Guitar For Dummies
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A guitar case is so important to your guitar that many manufacturers include the case in the price of the guitar. Many manufacturers make cases specially designed for particular models and ship the guitars inside these cases to retailers. This practice makes buying the guitar without the case difficult — and rightly so.

To buy a serious instrument and then try to carry it away from the store without the appropriate, quality protection is a foolish way to save a few bucks. The most important gesture of respect that you can show your instrument is to give it a safe place to sleep.

Cases come in three basic types: the hard or hard-shell type, the soft variety, and the gig bag. Each has its advantages, and the protection factor is proportional to cost: The more expensive the case, the better the protection it offers your instrument.

Hard guitar cases

The hard case is the most expensive option ($80 to $120 and more) but offers the best insurance against damage to your guitar. It's composed of leather- or nylon-covered wood and can even survive the rigors of airline baggage handlers, providing crush-proof protection to your instrument. They can drop heavy objects on the case and stack it safely under other luggage items without any damage accruing to the precious guitar inside. Some hard cases are made of molded heavy-duty plastic, which makes them resistant to punctures, dents, and scratches, but are lined with fabric-covered padding to provide your guitar a shock-free environment during transport and storage.

The safest thing to do is to go with a hard case, unless you have some really compelling reason not to. If you don't already have a case for your guitar and are thinking of buying one, try to think of any situation where a hard case may not be appropriate. If you can't produce a quick and ready response, spring for the hard case and be done with it.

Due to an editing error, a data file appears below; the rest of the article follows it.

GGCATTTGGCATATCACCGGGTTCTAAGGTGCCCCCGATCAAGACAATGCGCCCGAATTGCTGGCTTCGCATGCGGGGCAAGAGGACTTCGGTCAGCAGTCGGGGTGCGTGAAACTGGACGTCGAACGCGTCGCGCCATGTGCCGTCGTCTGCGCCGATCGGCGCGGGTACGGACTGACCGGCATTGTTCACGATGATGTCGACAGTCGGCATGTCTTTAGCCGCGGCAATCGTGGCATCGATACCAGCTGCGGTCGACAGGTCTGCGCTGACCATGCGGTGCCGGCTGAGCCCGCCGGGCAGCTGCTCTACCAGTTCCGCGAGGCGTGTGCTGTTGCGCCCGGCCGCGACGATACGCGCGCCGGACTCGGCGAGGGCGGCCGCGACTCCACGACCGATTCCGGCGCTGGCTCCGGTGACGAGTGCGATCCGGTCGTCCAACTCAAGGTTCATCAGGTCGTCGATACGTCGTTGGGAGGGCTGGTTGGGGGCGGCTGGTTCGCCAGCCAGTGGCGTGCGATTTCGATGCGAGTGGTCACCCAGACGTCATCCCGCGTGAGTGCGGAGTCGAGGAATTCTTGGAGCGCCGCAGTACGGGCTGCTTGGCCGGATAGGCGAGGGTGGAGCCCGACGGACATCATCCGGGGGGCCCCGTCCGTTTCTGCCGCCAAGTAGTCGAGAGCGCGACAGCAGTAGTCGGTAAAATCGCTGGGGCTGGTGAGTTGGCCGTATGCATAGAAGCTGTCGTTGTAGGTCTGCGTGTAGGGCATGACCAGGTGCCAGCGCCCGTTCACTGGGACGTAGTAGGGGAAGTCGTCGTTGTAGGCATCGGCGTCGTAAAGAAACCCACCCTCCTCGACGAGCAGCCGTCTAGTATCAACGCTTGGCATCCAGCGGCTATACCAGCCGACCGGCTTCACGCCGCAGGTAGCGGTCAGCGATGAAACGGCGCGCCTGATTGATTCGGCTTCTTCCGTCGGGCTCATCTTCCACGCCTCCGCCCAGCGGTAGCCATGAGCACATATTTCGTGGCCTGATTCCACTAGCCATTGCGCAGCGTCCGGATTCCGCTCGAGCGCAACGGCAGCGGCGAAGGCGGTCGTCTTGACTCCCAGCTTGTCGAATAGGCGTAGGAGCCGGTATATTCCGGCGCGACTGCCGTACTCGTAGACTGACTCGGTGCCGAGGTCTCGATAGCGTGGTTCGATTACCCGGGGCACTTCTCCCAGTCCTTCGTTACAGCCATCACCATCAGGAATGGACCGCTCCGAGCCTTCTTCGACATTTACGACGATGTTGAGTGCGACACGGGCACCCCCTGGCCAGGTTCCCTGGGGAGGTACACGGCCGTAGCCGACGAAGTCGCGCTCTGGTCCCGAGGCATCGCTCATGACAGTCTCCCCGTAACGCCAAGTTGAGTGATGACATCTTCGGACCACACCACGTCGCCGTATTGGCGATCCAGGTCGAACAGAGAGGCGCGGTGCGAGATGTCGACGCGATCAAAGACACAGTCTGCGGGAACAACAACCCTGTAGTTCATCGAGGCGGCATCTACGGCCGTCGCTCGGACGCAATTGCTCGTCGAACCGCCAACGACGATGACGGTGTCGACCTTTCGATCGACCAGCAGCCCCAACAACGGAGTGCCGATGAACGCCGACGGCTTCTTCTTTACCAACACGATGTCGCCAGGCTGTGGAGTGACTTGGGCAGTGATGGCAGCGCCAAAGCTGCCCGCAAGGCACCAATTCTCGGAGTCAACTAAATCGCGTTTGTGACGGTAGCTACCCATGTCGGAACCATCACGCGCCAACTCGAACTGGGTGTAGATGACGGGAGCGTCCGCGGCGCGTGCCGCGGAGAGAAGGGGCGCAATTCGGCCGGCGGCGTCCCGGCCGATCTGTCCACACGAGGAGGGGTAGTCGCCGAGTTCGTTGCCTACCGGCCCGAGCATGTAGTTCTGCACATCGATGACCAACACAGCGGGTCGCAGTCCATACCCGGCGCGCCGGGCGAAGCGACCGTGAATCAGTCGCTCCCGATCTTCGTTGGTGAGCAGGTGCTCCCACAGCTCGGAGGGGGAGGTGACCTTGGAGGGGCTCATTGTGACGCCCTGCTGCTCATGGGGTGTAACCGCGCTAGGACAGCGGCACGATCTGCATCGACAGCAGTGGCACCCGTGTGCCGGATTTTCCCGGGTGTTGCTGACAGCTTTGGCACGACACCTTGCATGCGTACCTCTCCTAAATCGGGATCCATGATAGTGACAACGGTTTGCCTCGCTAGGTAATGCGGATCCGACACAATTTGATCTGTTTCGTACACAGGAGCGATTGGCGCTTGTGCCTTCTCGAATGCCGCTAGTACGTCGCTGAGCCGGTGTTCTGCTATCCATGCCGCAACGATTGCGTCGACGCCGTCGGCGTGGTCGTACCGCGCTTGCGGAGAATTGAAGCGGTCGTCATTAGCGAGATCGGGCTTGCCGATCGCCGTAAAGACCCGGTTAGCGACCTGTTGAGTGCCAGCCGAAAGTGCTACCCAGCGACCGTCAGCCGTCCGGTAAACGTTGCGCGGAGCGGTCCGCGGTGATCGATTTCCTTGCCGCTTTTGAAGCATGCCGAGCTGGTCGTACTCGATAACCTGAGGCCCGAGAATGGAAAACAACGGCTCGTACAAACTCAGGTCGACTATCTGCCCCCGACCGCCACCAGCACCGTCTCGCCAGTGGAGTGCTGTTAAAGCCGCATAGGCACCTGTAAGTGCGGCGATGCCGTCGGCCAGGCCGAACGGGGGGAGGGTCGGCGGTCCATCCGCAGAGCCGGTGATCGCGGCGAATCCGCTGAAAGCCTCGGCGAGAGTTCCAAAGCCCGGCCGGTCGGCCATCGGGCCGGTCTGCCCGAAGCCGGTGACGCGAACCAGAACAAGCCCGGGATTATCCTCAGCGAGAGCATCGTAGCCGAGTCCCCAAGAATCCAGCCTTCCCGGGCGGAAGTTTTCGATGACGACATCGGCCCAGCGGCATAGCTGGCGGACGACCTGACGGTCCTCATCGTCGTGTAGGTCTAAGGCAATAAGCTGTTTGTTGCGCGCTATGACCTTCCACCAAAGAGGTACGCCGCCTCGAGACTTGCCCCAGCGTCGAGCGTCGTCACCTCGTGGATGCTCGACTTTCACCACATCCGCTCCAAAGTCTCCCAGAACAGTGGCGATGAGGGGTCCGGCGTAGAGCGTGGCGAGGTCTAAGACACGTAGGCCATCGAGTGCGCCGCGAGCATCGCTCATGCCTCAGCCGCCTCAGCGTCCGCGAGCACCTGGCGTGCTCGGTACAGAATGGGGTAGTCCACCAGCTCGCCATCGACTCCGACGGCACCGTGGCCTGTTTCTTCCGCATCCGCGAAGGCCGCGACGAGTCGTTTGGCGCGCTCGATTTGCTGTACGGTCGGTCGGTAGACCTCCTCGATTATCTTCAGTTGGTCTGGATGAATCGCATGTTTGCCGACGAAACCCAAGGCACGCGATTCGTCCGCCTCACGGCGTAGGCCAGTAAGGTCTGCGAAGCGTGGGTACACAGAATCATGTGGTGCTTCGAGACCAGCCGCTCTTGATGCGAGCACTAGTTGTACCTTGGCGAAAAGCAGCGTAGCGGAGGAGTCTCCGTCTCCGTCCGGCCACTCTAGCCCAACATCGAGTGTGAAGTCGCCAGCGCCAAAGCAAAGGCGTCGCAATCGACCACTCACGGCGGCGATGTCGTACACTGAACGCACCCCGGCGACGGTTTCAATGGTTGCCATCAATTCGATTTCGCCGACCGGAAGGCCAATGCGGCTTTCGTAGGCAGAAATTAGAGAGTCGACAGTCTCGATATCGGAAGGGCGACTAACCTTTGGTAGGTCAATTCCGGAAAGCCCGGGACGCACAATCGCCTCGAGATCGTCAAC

Soft guitar cases

The soft case isn't completely soft, being in fact more stiff than truly soft. It usually consists of some pressed-particle material, such as cardboard, and can provide some protection for your instrument — for example, if someone drops a coffee mug on it (an empty coffee mug, that is). But that's about it. You can pick up these cases for about $30.

The soft case is the inexpensive alternative to the hard case because it enables you to transport your instrument without exposing it to the elements and at least prevents an outside intruder from scratching it. But these cases easily buckle if put to any real stress (such as getting caught in an airport conveyer belt) and cave in, fold, and puncture much more easily than a hard case does. In most situations, however, a soft case provides protection against the daily bumps and grinds that would otherwise scratch an unprotected guitar.

Gig bags

The gig bag provides almost no protection against shock because it's a form-fitting nylon, leather, or other fabric enclosure — you know, a bag. Gig bags zip shut and are about the consistency of any other soft luggage carrier. They cost anywhere from $25 to $150.

The advantages of gig bags are that they're light, they fit on your shoulder, and they take up no more room than the guitar itself — making them the ideal case if you're taking public transportation or trying to fit your electric guitar into the overhead bin of an airplane.

People who live in big cities and take public transportation favor gig bags. With the gig bag over their shoulder and a luggage cart toting an amp in one hand, they still have a hand free to operate a subway turnstile and hold the poles on a train car. But a gig bag isn't nearly as protective as a soft case, and you can't stack anything heavier than a scarf or a sweater on top of a bagged guitar.

About This Article

This article is from the book:

About the book authors:

Mark Phillips is a former director of music at Cherry Lane Music, where he edited or arranged the songbooks of such artists as John Denver, Van Halen, Guns N??? Roses, and Metallica.

Jon Chappell is a multistyle guitarist, arranger, and former editor-in-chief of Guitar magazine.

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